Owning a listed building is both a privilege and a responsibility. As custodian to a piece of our national heritage, you are tasked with preserving the unique charm and characteristics of your home for future generations. It can be a difficult balancing act to maintain a comfortable home, which adapts to modernisations in technology and tastes, whilst also protecting features of architectural and historical significance.
A garden room can provide additional space to meet your changing needs, whilst creating an area on which you can stamp your own personality.
Is Planning Permission Required To Build A Garden Room On A Listed Property?
Whilst garden rooms are considered within the scope of permitted development for most properties, listed buildings can bring specific challenges. Any alteration must both enhance and improve the original character of the property. You will require planning permission to build any structure in the curtilage of a listed building. This includes raising or altering ground levels, or creating a paved area, so it’s wise not to begin ground preparation until planning permission has been granted.
This may sound complicated but don’t be disheartened. The rules apply to changes made to the building itself, and not usually to the garden. In the vast majority of cases gardens rooms are not affected and you are free to build one under your permitted development rights. We have worked with many owners of listed properties. In this time we have found that planning consent has only very rarely been needed.
In the rare instance that planning permission is required, the results are worth the effort. According to English Heritage, 90% of planning applications are successful, and we can guide you through the whole process. After all, without the valuable support of homeowners and charity organisations, many precious features of our listed buildings would fall into disrepair and be lost for posterity. It is worth noting that many listed buildings incorporate architectural features from a range of eras, which adds to cultural interest of the property and its ability to adapt.
Will I Also Need To Apply For Listed Building Consent?
Depending on whether your property is Grade 1, 2* or 2 listed, you may need to apply for Listed Building Consent, if the proposed garden room will form an extension to the original building, or outbuildings and walls constructed prior to July 1948. Other garden features such as fences and trees may also be listed. We must again emphasise that this would be extremely unusual, as garden rooms are inconspicuous buildings that are separate from the listed property itself. Your design can sympathetically accommodate any listed features in your garden without compromising its historic character in any way.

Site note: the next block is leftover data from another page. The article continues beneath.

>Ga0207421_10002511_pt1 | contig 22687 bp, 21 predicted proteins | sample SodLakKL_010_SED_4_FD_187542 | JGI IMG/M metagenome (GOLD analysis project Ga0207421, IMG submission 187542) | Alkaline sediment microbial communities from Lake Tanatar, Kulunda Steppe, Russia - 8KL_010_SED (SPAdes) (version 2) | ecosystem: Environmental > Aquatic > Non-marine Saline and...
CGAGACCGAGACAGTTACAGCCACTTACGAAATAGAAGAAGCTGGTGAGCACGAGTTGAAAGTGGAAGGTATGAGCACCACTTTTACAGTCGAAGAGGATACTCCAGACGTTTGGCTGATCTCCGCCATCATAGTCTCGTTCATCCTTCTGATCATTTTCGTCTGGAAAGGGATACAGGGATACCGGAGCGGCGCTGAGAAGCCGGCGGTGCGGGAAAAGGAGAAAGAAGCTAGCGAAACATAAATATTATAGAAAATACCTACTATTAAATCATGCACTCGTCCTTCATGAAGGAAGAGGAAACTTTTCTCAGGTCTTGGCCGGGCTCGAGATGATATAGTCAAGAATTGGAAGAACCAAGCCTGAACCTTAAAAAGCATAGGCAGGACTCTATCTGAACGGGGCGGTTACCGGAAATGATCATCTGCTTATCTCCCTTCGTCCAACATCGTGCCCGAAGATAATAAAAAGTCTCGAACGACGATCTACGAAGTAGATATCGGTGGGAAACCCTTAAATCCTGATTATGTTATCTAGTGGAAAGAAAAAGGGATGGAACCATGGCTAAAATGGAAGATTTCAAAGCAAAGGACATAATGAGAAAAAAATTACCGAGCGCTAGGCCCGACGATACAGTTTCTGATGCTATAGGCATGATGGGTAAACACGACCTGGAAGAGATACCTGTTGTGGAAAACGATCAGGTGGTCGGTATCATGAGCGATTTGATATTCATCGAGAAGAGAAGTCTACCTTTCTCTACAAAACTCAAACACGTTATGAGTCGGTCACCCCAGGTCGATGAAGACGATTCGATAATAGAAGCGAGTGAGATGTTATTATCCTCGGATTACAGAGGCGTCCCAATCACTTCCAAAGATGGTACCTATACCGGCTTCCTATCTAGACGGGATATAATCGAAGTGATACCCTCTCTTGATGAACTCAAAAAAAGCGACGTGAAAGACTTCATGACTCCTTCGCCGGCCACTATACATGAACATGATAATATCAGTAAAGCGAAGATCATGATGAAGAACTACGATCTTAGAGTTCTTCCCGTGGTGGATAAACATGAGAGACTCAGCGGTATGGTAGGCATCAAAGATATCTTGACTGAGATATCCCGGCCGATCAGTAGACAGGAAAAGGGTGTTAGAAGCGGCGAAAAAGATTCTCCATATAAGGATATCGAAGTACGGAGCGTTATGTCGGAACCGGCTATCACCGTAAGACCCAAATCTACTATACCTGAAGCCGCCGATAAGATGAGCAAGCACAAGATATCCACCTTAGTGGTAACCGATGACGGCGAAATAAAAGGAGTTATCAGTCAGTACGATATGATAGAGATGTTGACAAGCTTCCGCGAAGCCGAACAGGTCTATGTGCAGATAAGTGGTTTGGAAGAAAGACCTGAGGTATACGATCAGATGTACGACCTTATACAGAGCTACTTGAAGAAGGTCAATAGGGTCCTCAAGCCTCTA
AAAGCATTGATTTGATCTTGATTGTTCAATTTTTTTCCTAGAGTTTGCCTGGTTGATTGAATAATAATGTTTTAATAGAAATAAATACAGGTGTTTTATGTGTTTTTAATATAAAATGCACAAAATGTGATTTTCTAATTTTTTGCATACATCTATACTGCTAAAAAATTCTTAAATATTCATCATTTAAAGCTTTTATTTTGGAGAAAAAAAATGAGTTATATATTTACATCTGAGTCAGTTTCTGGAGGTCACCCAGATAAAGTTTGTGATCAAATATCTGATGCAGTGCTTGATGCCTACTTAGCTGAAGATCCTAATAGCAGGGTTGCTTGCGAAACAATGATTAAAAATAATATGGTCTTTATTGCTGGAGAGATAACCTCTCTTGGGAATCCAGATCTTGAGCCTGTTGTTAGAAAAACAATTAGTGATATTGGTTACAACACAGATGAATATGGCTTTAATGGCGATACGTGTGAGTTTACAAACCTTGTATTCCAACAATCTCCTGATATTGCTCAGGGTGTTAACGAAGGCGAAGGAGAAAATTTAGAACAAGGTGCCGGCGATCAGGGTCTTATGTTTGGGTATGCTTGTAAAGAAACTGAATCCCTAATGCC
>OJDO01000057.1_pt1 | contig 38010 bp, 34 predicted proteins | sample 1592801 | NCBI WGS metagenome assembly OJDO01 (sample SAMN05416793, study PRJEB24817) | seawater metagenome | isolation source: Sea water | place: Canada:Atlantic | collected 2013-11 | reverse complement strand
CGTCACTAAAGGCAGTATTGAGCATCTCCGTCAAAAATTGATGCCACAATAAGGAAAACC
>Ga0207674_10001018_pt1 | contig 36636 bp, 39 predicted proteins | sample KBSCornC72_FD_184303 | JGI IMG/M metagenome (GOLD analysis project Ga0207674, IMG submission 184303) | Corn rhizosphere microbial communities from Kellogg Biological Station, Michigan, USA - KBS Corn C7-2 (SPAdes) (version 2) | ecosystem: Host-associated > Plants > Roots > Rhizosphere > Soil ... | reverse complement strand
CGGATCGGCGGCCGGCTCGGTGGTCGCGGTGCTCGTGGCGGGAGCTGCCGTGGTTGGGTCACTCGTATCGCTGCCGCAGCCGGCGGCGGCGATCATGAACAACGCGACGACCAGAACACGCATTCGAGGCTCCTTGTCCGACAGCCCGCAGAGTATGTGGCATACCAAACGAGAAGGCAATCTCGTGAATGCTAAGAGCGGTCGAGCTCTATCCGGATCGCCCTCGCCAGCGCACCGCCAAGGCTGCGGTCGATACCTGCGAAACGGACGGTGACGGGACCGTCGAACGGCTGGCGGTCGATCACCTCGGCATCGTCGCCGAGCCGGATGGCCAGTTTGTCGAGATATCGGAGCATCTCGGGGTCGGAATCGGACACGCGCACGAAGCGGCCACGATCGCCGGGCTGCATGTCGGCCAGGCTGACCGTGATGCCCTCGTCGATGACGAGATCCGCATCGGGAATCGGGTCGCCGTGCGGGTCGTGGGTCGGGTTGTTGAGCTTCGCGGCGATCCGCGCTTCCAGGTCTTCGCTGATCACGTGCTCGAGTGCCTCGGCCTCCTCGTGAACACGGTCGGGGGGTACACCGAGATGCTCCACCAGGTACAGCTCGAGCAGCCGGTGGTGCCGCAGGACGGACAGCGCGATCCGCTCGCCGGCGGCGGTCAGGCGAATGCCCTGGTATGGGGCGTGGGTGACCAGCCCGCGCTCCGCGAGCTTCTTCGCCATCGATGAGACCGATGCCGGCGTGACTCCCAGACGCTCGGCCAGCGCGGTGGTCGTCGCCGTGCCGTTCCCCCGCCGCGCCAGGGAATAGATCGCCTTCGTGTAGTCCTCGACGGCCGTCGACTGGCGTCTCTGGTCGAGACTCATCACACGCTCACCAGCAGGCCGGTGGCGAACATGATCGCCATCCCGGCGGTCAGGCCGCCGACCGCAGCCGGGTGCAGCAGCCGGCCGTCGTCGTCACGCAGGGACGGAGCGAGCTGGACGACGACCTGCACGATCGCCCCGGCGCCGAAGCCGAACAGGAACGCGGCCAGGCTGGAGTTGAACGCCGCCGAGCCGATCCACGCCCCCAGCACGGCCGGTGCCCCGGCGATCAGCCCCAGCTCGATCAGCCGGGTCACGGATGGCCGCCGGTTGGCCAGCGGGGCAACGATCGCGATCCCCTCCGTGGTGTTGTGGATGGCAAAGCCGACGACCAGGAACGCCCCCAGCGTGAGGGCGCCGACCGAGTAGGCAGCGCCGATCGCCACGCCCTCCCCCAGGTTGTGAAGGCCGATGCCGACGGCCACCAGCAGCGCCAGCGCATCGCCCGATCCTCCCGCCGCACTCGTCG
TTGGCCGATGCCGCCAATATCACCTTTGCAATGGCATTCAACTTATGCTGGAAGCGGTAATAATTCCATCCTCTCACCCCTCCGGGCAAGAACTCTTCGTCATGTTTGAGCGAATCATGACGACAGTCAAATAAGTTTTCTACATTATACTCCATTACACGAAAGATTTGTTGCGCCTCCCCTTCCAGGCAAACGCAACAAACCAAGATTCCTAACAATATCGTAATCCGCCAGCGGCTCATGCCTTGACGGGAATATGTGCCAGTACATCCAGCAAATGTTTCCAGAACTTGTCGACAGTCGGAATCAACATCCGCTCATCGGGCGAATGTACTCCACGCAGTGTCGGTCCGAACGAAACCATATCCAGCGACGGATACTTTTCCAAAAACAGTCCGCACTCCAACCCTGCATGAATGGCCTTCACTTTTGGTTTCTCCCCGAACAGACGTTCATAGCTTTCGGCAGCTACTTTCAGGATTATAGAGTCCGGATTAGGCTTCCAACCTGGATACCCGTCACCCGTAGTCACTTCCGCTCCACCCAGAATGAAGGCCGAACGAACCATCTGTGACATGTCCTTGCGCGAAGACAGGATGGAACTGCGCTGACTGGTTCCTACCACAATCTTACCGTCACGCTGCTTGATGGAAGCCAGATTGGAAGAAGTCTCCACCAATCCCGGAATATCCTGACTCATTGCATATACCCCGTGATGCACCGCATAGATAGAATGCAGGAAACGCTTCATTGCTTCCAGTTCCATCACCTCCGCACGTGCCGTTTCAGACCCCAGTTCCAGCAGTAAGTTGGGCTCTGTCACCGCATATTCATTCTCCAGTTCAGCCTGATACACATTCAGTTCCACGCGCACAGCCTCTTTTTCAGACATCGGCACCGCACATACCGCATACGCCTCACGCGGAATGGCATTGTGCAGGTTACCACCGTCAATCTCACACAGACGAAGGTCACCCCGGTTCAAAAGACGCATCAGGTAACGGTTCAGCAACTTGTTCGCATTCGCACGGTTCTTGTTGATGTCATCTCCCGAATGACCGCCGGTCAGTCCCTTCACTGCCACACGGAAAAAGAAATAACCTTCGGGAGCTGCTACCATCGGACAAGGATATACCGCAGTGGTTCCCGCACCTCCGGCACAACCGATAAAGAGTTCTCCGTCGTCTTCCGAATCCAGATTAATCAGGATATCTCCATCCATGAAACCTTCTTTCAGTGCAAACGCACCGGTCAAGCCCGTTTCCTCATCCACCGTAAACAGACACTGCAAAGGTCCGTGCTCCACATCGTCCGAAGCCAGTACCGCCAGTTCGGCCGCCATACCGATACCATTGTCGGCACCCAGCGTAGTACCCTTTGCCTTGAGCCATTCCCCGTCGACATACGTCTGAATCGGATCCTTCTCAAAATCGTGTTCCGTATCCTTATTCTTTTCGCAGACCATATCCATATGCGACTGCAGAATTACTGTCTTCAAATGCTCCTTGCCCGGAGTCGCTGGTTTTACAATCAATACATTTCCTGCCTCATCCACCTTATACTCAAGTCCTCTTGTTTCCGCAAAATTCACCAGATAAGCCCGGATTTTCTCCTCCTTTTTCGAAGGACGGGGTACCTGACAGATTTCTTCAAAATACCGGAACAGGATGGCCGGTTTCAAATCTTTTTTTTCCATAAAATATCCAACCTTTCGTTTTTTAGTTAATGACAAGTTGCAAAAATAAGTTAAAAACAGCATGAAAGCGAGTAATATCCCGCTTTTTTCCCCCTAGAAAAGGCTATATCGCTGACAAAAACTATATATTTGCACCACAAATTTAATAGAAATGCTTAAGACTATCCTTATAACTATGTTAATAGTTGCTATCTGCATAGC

Consent must be received prior to any act of demolition or alteration of a listed building. If in doubt regarding the listed status of any feature, the land itself, or structure within the boundary of your property, check with us before putting any plans in place.
If you’re concerned about whether you need planning consent or not, check around your neighbourhood and see if they have put up any similar structures. This will give you a good idea about what is and what is not permissible in your area.
Once you’ve looked around the neighbourhood, find out the regulations your design will need to comply with. This is something we can do on your behalf, so all you need to do is call us and let us know what you had in mind for a garden room. We will assess your site, then create designs to match both your needs and any mandatory features imposed by the authorities.
Listed building considerations include making sure the design, size and scale of the garden room is sympathetic with the listed building. This doesn’t mean you have to create a historically accurate garden room. Modern features and materials may also be considered alongside ecologically friendly ideas. Anyone who’s watched George Clarke’s TV series Restoration Man, will recall castles with modern glass extensions, water towers, listed barn conversions, chapels and industrial buildings brought back to life. In every case the new enhances the existing. Your garden room may not be a project of such magnitude, but it can be your personal grand design.
The Application Process
You can apply to every authority in England and Wales online using The Planning Portal Website. Application forms, a host of resources and advice are available within the site. Your Cabin Master garden room designer will be familiar with listed buildings and will support your application by creating a stunning design, incorporating quality materials and construction methods.
The key to a successful outcome is to work with a professional garden room design company such as ourselves, allow room for flexibility within your designs and to have the courage to realise your vision. Don’t be confined by your home, create the space you need to live life to the max.
For more information about garden room planning permission, please download our free Ultimate Guide To Garden Rooms. Our new eBook is full of useful advice and tips that reveal the full potential of garden rooms to transform your property. Click here to access your copy.